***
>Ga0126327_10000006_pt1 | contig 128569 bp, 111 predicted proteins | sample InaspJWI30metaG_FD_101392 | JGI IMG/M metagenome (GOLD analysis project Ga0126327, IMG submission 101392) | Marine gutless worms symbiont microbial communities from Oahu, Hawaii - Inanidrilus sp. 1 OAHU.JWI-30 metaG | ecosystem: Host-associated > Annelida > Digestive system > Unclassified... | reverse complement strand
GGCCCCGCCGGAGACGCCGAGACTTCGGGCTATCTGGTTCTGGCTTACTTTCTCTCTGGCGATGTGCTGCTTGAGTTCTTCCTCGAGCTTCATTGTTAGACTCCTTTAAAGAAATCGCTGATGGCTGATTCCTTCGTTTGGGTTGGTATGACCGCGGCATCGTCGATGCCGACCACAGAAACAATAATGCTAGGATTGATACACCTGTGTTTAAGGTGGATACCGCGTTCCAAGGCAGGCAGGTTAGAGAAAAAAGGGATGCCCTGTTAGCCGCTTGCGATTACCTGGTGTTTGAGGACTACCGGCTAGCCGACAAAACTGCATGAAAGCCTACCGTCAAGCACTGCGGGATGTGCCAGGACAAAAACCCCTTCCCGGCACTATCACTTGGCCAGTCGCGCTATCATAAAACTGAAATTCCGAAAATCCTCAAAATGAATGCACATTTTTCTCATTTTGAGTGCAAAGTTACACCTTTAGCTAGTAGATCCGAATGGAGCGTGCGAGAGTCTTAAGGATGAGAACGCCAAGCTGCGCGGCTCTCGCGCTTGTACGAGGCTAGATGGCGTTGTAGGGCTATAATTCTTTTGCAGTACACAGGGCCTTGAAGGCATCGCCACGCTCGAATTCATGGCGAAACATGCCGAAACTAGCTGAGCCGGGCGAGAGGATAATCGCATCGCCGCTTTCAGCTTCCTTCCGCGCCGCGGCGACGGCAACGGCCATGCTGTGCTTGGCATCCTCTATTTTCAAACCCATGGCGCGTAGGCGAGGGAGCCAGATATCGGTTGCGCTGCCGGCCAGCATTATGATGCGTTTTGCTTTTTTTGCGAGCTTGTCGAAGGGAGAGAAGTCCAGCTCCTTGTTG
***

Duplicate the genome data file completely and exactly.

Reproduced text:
>Ga0126327_10000006_pt1 | contig 128569 bp, 111 predicted proteins | sample InaspJWI30metaG_FD_101392 | JGI IMG/M metagenome (GOLD analysis project Ga0126327, IMG submission 101392) | Marine gutless worms symbiont microbial communities from Oahu, Hawaii - Inanidrilus sp. 1 OAHU.JWI-30 metaG | ecosystem: Host-associated > Annelida > Digestive system > Unclassified... | reverse complement strand
GGCCCCGCCGGAGACGCCGAGACTTCGGGCTATCTGGTTCTGGCTTACTTTCTCTCTGGCGATGTGCTGCTTGAGTTCTTCCTCGAGCTTCATTGTTAGACTCCTTTAAAGAAATCGCTGATGGCTGATTCCTTCGTTTGGGTTGGTATGACCGCGGCATCGTCGATGCCGACCACAGAAACAATAATGCTAGGATTGATACACCTGTGTTTAAGGTGGATACCGCGTTCCAAGGCAGGCAGGTTAGAGAAAAAAGGGATGCCCTGTTAGCCGCTTGCGATTACCTGGTGTTTGAGGACTACCGGCTAGCCGACAAAACTGCATGAAAGCCTACCGTCAAGCACTGCGGGATGTGCCAGGACAAAAACCCCTTCCCGGCACTATCACTTGGCCAGTCGCGCTATCATAAAACTGAAATTCCGAAAATCCTCAAAATGAATGCACATTTTTCTCATTTTGAGTGCAAAGTTACACCTTTAGCTAGTAGATCCGAATGGAGCGTGCGAGAGTCTTAAGGATGAGAACGCCAAGCTGCGCGGCTCTCGCGCTTGTACGAGGCTAGATGGCGTTGTAGGGCTATAATTCTTTTGCAGTACACAGGGCCTTGAAGGCATCGCCACGCTCGAATTCATGGCGAAACATGCCGAAACTAGCTGAGCCGGGCGAGAGGATAATCGCATCGCCGCTTTCAGCTTCCTTCCGCGCCGCGGCGACGGCAACGGCCATGCTGTGCTTGGCATCCTCTATTTTCAAACCCATGGCGCGTAGGCGAGGGAGCCAGATATCGGTTGCGCTGCCGGCCAGCATTATGATGCGTTTTGCTTTTTTTGCGAGCTTGTCGAAGGGAGAGAAGTCCAGCTCCTTGTTG